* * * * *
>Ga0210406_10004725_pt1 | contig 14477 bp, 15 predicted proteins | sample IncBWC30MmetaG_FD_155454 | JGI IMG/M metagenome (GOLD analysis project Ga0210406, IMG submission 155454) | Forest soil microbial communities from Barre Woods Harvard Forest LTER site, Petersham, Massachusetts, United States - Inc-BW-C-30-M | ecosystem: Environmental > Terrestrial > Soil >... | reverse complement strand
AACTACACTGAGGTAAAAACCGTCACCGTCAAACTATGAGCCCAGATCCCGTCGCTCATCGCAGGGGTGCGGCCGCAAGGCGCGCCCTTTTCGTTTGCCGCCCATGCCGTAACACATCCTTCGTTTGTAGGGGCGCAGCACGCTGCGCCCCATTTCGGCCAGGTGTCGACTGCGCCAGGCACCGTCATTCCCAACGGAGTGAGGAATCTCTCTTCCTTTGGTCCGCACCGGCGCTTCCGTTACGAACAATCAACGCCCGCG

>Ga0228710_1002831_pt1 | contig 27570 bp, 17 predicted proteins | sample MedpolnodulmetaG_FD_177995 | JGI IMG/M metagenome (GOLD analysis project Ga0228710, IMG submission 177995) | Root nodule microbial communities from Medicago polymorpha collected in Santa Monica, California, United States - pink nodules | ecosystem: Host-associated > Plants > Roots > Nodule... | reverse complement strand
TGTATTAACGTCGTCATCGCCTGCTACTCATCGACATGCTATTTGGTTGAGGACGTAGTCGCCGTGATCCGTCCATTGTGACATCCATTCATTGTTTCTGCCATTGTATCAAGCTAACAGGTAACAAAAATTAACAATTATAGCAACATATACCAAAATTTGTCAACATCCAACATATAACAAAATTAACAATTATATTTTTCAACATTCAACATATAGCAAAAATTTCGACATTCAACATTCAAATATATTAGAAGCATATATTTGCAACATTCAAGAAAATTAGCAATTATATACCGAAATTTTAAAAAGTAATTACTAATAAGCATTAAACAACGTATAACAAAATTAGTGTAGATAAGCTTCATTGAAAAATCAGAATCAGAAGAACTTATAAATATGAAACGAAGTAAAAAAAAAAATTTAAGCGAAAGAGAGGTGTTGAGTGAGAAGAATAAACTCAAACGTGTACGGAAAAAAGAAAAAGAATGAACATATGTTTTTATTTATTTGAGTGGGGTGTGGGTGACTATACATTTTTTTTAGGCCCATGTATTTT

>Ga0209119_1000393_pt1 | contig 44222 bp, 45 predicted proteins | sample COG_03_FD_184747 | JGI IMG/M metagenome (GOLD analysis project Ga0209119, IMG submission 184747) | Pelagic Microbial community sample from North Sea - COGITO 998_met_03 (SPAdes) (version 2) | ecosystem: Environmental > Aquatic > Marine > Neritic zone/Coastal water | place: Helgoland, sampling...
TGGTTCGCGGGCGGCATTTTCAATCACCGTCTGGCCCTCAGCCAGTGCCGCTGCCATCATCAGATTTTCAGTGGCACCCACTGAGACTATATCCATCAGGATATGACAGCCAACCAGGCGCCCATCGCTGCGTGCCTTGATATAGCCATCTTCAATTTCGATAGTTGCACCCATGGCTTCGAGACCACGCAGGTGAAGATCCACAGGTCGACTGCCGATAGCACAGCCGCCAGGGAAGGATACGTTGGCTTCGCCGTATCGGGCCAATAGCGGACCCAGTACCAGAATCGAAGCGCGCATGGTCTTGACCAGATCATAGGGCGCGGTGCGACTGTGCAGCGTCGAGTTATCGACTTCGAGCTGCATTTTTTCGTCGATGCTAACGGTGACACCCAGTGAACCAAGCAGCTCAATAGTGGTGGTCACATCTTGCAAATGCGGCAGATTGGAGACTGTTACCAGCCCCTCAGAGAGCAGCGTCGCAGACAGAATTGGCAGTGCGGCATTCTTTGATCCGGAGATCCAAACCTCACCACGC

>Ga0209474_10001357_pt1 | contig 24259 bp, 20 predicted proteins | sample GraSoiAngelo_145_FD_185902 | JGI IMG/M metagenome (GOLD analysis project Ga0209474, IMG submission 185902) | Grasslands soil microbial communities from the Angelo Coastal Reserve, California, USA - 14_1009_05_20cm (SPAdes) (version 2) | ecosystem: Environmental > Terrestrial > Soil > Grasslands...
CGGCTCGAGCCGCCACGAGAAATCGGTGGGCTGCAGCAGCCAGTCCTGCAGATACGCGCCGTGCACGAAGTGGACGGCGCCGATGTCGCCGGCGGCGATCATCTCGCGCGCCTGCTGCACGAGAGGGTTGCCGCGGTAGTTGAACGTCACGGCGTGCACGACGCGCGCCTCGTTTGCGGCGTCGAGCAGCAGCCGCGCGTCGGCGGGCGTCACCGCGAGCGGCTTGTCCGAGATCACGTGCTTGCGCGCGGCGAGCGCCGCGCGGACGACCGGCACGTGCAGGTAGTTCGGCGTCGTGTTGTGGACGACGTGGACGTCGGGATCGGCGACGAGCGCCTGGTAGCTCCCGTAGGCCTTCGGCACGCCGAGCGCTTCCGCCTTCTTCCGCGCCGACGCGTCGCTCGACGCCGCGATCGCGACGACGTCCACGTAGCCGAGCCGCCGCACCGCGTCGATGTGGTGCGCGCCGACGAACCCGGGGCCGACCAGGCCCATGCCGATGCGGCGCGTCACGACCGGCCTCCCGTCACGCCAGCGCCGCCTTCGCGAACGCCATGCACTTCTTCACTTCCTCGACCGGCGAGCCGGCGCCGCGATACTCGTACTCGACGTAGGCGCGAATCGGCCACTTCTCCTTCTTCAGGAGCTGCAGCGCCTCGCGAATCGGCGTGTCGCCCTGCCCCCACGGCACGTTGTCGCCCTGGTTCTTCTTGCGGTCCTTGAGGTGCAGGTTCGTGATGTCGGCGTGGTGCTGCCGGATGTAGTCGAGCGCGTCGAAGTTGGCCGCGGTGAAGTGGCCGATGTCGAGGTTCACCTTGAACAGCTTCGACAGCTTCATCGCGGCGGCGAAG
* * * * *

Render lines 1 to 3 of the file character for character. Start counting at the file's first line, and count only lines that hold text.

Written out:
>Ga0210406_10004725_pt1 | contig 14477 bp, 15 predicted proteins | sample IncBWC30MmetaG_FD_155454 | JGI IMG/M metagenome (GOLD analysis project Ga0210406, IMG submission 155454) | Forest soil microbial communities from Barre Woods Harvard Forest LTER site, Petersham, Massachusetts, United States - Inc-BW-C-30-M | ecosystem: Environmental > Terrestrial > Soil >... | reverse complement strand
AACTACACTGAGGTAAAAACCGTCACCGTCAAACTATGAGCCCAGATCCCGTCGCTCATCGCAGGGGTGCGGCCGCAAGGCGCGCCCTTTTCGTTTGCCGCCCATGCCGTAACACATCCTTCGTTTGTAGGGGCGCAGCACGCTGCGCCCCATTTCGGCCAGGTGTCGACTGCGCCAGGCACCGTCATTCCCAACGGAGTGAGGAATCTCTCTTCCTTTGGTCCGCACCGGCGCTTCCGTTACGAACAATCAACGCCCGCG

>Ga0228710_1002831_pt1 | contig 27570 bp, 17 predicted proteins | sample MedpolnodulmetaG_FD_177995 | JGI IMG/M metagenome (GOLD analysis project Ga0228710, IMG submission 177995) | Root nodule microbial communities from Medicago polymorpha collected in Santa Monica, California, United States - pink nodules | ecosystem: Host-associated > Plants > Roots > Nodule... | reverse complement strand